Trowell joined the Knights, which is open to the public and meets every Monday night at 6 p.m. at Agape.

"Sal is very open and very honest," said Smith. "He is not trying to hide anything. Sal didn't hold back. From the first meeting he talked about himself, his issues and his regret. One of the goals of the Knights is raising the bar on yourself. Sal did just that. I am really proud of him, but I have also cautioned him to stay true to your convictions. There is a lot out there that can tempt you to go the wrong way."

"The negatives will always be there," said Trowell. "People judge me but I have to stay on task. I've got children watching me."

Trowell said when he's feeling especially vulnerable, he goes to Outer Limits to lift weights, or he writes poetry.

Dan Tardie, of Brattleboro, also participates in the Knights program. Tardie, who works at Abbiati Memorials on South Main Street, often sees Trowell on his way to Outer Limits for his daily workout routine. "On his way he stops in to talk. From what I can see, he genuinely wants to change. He has kept all his promises and seems to be doing well."

Trowell recently won a body building contest that was held at the Latchis Theatre and he is attending the Community College of Vermont, working on a business degree so he can start his own gym or juice bar some day. He also would like to do more as a youth mentor and working with addicts.

"I am committed to Brattleboro," he said. "I don't want to run away. Brattleboro has changed my life for the better."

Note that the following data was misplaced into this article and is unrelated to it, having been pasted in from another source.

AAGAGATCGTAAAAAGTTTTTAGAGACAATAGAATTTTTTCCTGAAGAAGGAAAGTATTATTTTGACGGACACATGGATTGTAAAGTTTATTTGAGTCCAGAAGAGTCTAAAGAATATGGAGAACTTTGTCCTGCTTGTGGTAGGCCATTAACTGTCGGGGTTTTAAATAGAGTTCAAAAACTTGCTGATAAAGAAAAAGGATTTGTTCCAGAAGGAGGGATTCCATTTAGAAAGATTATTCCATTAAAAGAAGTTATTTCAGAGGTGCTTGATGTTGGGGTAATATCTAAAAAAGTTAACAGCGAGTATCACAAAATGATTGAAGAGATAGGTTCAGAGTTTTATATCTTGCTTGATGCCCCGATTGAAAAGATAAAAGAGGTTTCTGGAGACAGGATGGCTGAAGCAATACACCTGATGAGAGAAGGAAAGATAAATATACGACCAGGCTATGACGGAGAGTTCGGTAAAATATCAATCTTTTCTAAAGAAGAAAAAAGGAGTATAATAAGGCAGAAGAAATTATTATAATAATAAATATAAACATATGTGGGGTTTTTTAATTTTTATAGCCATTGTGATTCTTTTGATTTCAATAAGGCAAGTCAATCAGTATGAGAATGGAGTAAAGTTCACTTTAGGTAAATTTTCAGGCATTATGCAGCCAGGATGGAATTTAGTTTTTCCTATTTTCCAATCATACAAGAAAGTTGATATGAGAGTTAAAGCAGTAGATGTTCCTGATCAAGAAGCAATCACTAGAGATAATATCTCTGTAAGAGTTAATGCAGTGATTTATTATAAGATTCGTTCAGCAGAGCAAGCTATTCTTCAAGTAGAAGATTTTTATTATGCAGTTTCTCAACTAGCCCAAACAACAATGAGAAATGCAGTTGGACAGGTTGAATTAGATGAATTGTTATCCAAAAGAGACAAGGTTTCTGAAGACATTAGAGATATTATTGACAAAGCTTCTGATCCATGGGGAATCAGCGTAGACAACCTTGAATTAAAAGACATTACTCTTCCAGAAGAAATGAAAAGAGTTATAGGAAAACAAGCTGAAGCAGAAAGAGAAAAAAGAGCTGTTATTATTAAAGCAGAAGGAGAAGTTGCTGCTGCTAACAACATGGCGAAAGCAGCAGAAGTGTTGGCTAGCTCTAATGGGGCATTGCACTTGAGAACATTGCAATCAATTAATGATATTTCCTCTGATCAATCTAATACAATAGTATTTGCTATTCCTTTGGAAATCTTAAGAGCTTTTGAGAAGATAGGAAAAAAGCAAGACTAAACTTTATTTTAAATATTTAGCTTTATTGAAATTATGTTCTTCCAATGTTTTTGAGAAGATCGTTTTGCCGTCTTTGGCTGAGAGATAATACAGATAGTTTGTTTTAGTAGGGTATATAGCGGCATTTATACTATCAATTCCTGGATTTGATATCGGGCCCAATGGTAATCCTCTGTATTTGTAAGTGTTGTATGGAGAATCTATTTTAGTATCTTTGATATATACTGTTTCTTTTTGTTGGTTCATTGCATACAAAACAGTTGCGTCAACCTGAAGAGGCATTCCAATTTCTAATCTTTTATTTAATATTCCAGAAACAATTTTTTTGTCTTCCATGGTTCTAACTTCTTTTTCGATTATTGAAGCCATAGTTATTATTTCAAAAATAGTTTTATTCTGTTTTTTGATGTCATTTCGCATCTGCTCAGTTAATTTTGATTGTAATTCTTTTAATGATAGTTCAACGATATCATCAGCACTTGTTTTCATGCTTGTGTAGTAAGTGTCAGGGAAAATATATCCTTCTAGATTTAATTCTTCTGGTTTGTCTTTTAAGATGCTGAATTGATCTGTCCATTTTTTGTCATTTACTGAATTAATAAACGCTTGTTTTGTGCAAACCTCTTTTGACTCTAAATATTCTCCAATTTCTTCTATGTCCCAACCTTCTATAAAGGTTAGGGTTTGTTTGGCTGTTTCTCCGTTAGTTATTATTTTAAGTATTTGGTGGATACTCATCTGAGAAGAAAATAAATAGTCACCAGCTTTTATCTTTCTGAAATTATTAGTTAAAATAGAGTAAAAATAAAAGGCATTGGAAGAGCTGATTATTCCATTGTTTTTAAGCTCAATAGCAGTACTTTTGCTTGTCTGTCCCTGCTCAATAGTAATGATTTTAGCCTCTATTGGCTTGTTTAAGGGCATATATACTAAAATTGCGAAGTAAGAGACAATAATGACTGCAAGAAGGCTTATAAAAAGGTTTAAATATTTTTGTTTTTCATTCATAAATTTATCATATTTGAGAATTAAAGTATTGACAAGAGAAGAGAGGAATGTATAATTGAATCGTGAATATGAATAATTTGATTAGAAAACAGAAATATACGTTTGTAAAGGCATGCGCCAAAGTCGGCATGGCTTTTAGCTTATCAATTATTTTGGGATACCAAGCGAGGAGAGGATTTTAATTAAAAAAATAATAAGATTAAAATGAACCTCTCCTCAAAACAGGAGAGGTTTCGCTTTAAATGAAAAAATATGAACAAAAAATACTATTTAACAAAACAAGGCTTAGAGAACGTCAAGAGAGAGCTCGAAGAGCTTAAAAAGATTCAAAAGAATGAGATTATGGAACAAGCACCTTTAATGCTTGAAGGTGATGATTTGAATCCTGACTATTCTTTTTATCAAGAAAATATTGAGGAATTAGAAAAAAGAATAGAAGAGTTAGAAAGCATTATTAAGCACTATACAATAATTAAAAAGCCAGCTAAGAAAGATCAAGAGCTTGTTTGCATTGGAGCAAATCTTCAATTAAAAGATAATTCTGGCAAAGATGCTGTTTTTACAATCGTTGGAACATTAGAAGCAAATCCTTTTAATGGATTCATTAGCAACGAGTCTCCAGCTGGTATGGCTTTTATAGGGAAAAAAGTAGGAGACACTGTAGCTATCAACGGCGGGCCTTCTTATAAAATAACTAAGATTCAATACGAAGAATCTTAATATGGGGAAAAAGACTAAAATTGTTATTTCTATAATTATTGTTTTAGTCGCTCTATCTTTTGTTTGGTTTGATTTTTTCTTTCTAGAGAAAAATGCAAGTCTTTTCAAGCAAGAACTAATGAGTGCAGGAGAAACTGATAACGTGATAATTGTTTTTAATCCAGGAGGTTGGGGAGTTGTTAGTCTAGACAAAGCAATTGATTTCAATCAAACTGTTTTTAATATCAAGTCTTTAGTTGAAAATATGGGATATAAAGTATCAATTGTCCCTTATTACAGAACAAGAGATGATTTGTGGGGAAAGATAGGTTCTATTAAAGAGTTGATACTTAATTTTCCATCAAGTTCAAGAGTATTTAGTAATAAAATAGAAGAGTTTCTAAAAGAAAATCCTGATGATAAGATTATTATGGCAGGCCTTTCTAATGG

Trowell said he moved to Brattleboro to be closer to family and he has seen how the drug problem in town has gotten worse over the years. He also acknowledges his activities prior to being arrested contributed to that increase. By staying in Brattleboro, acknowledging his crimes and maybe working with troubled youth, he hopes he can make amends to the community.

"It's OK to change and let down your facade," said Trowell. "It's OK to be a regular person."

Shortly after he was released, and while he was beating the streets looking for a job, Trowell met his current girlfriend, Amy Jones, at Outer Limits.

"Sal is a great man," said Jones. "He has good ethics, drive and ambition. He is really passionate about what he wants in life."

Trowell said Jones told him to keep his chin up while he was looking for a job and having doors slammed in his face. He admitted it was hard finding a job straight out of prison. "It was very difficult, considering my past. You have to be willing to accept rejection. It was hard, but I did what I had to do."

Eventually he did find a job, as a floater at Vermont Bread Company on Cotton Mill Hill.

"I didn't even know he had spent time in jail when I met him," said Terri Poulin, his supervisor. Since he started there in January, she said, Trowell has "taken up every task" and done it well. "I look forward to working with him every day."

Trowell said one of the things that keeps him on the straight and narrow is his 10-year-old daughter and a 6-year-old son, both of whom still live in New Jersey. He also holds the memory of his father — who died while Trowell was in prison — in his heart. "I want to make him proud," said Trowell, who admitted he still has a long way to go.

"This path is a marathon," he said.

Bob Audette can be contacted at 802-254-2311, ext. 151, or raudette@reformer.com.


TALK TO US

If you'd like to leave a comment (or a tip or a question) about this story with the editors, please email us. We also welcome letters to the editor for publication; you can do that by filling out our letters form and submitting it to the newsroom.



Powered by Creative Circle Media Solutions